If you're a student of liner notes from the 1950s, the name Anthony Ortega should ring a bell. Anthony played saxophone on a range of well-known recordings during jazz's golden decade, including sessions led by Gigi Gryce, Art Farmer, Quincy Jones, Sonny Stitt, Dinah Washington, Billy Taylor, Nat Pierce, Maynard Ferguson and others. Anthony also led many fabulous recording sessions from the 1950s onward. [Top: Anthony Ortega in high school in the early 1940s, courtesy of Anthony Ortega]
Interestingly, Anthony is one of only a handful of Mexican-Americans who became prominent jazz musicians. Rather than let himself be nudged into Latin bands over the decades, Anthony carved out a niche for himself as a flavorist, most often on alto sax. His tone has a sweet, urgent, pleading edge that was favored by many arrangers. As for his technique, Anthony had the ability to launch effortlessly into lightning-fast improvisational runs.
In Part 1 of my four-part conversation with Anthony Ortega, 83, the saxophonist, clarinetist and flutist talks about growing up on the West Coast and getting his start in music...
JazzWax: Where were you born?
Anthony Ortega: In Los Angeles, in Watts, which is in South Central L.A. I went to grammar school, junior high and high school there. My father was a laborer who worked in a chicken market and did odd jobs. His father had been born in La Paz, Mexico, which is near the tip of the long, thin peninsula on Mexico’s western side. My grandfather was a general in Mexico.
JW: And your mom?
AO: My mother was born in El Paso, Texas, but her family traces back to Mexico as well. I have an older brother and sister.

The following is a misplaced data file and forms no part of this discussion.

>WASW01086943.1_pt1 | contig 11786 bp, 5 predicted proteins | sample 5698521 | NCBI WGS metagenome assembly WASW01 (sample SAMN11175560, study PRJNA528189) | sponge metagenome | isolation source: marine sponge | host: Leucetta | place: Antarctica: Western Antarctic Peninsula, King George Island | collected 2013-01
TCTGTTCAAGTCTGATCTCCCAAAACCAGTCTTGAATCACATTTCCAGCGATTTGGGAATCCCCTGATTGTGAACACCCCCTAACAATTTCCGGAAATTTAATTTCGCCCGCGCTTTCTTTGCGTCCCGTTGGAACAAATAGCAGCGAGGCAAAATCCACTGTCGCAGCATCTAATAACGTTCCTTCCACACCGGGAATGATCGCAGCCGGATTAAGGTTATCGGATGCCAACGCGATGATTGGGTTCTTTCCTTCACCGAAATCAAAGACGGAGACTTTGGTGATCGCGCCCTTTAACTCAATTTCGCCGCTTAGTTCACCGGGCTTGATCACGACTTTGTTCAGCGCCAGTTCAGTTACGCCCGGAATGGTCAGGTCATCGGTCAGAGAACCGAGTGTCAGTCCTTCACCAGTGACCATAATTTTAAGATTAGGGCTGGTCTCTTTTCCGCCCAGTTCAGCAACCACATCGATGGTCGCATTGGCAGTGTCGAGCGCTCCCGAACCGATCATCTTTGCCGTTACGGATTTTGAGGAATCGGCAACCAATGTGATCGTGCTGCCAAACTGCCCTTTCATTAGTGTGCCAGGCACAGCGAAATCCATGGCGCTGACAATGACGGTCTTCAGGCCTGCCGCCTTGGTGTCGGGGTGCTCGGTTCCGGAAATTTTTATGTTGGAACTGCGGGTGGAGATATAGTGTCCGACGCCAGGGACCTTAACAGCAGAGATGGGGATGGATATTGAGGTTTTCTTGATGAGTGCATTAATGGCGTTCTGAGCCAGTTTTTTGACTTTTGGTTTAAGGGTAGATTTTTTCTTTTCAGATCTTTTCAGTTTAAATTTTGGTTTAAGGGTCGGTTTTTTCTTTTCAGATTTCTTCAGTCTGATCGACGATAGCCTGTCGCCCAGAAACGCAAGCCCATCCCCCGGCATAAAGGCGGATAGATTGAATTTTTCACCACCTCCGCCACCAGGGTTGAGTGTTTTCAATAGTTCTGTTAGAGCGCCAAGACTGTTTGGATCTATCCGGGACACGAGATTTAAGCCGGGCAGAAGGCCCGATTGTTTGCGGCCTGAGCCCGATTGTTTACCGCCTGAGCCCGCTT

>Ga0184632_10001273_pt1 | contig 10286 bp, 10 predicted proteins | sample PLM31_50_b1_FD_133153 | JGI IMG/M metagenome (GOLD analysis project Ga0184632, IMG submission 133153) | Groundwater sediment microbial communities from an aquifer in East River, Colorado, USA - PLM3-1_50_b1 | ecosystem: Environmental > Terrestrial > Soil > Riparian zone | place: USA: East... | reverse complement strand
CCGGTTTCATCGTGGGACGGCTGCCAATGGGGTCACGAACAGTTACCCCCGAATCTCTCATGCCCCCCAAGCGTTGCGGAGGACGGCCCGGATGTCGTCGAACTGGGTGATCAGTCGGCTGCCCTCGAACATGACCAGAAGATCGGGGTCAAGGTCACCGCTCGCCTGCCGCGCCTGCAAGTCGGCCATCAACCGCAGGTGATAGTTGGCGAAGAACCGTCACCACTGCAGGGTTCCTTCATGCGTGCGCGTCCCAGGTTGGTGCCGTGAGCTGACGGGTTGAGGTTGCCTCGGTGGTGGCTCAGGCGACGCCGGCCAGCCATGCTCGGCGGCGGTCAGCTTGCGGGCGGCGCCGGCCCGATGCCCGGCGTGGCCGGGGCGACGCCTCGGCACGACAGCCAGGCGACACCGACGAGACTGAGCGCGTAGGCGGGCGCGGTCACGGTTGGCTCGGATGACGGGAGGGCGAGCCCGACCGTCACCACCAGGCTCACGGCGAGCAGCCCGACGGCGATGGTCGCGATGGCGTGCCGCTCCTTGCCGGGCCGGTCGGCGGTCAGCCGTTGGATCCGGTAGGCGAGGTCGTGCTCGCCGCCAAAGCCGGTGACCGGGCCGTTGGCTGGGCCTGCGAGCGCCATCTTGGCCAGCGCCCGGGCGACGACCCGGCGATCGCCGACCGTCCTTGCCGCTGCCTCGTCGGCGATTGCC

JW: Did you enjoy growing up in Los Angeles in the late ‘30s and ‘40s?
AO: I didn’t realize it at the time, but it was a great time. The city was more rural then. Nearby Orange County was full of orchards and avocado farms, and there were plenty of rabbits running around.
JW: Were you always interested in music?
AO: Yes. I started by listening to Artie Shaw and Benny Goodman’s big bands. I didn’t go to concerts. They were too expensive. Most of the music I heard was on the radio. Later on I started buying 78-rpms.
JW: Who first encouraged you to become a musician?
AO: Ray Vasquez, my cousin. He was a good singer and trombonist. We’d always listen to records at his house. He liked Duke Ellington, but I didn’t care much for him. The sound of his orchestra was old fashioned to me. It didn’t grab me the way Count Basie’s and Glenn Miller’s [pictured] bands did. Both were well blended and put together in a modern way.
JW: What other records did your cousin play for you?
AO: A lot of discs by tenor saxophonists like Lester Young and Ben Webster. I liked them a lot, too. And Tex Beneke [pictured]. I dug his sunny personality and the way he sang. The way he played his solos was pretty good, too. Now, of course, he sounds a little heavy. But back then, you could really hear the craft. I was obsessed with the saxophone. Eventually my cousin said, “Tell your mom to get you one.” So I asked her. She bought me a used alto down at Lockie's Music Exchange in L.A.
JW: Did you go along on that shopping trip?
AO: Oh sure. My cousin came, too, with a friend of his—Maurice Simon, a sax player. Maurice was there to test out the instruments. Maurice tried out a couple of altos for me, since a tenor was out of my mother’s price range.
JW: Did she buy one for you?
AO: Yes, she bought me a used Conn for $103. It was a good horn, and the salesman said it used to belong to one of Glenn Miller’s sax players. That’s all I needed to hear. I took really good care of that horn and began to practice with a passion.
JW: Did you take lessons?
AO: Not right away. Jordan High School had a solid music program, so I studied there instead of privately. The students were all mixed. There were Mexican, Japanese, black and white kids—and everyone got along. The school had a junior band for students just starting out and then there were different types of bands for more advanced players.